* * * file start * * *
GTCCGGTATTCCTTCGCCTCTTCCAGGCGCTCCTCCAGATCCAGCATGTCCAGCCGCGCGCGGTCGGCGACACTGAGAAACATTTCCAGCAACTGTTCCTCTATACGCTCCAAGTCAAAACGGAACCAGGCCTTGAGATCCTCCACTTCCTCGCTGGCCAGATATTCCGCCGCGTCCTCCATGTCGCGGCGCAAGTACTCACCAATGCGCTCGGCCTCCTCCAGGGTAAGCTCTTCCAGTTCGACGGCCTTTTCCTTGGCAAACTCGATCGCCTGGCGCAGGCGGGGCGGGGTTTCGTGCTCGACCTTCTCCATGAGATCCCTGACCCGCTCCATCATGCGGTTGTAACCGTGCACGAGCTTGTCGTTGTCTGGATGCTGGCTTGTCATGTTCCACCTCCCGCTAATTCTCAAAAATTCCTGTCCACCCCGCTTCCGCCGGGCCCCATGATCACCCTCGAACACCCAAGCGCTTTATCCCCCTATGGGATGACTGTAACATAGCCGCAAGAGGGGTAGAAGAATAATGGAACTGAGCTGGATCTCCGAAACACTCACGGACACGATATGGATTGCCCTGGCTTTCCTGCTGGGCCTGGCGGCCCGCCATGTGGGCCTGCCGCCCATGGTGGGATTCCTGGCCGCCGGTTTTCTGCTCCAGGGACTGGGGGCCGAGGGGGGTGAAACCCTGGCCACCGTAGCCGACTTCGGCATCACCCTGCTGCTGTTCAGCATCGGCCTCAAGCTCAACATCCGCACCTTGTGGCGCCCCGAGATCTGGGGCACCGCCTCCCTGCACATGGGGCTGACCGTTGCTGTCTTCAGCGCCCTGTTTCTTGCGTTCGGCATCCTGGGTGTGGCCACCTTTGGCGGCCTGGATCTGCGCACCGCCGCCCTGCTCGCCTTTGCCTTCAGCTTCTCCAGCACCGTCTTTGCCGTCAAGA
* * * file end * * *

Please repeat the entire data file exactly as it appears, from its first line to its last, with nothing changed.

GTCCGGTATTCCTTCGCCTCTTCCAGGCGCTCCTCCAGATCCAGCATGTCCAGCCGCGCGCGGTCGGCGACACTGAGAAACATTTCCAGCAACTGTTCCTCTATACGCTCCAAGTCAAAACGGAACCAGGCCTTGAGATCCTCCACTTCCTCGCTGGCCAGATATTCCGCCGCGTCCTCCATGTCGCGGCGCAAGTACTCACCAATGCGCTCGGCCTCCTCCAGGGTAAGCTCTTCCAGTTCGACGGCCTTTTCCTTGGCAAACTCGATCGCCTGGCGCAGGCGGGGCGGGGTTTCGTGCTCGACCTTCTCCATGAGATCCCTGACCCGCTCCATCATGCGGTTGTAACCGTGCACGAGCTTGTCGTTGTCTGGATGCTGGCTTGTCATGTTCCACCTCCCGCTAATTCTCAAAAATTCCTGTCCACCCCGCTTCCGCCGGGCCCCATGATCACCCTCGAACACCCAAGCGCTTTATCCCCCTATGGGATGACTGTAACATAGCCGCAAGAGGGGTAGAAGAATAATGGAACTGAGCTGGATCTCCGAAACACTCACGGACACGATATGGATTGCCCTGGCTTTCCTGCTGGGCCTGGCGGCCCGCCATGTGGGCCTGCCGCCCATGGTGGGATTCCTGGCCGCCGGTTTTCTGCTCCAGGGACTGGGGGCCGAGGGGGGTGAAACCCTGGCCACCGTAGCCGACTTCGGCATCACCCTGCTGCTGTTCAGCATCGGCCTCAAGCTCAACATCCGCACCTTGTGGCGCCCCGAGATCTGGGGCACCGCCTCCCTGCACATGGGGCTGACCGTTGCTGTCTTCAGCGCCCTGTTTCTTGCGTTCGGCATCCTGGGTGTGGCCACCTTTGGCGGCCTGGATCTGCGCACCGCCGCCCTGCTCGCCTTTGCCTTCAGCTTCTCCAGCACCGTCTTTGCCGTCAAGA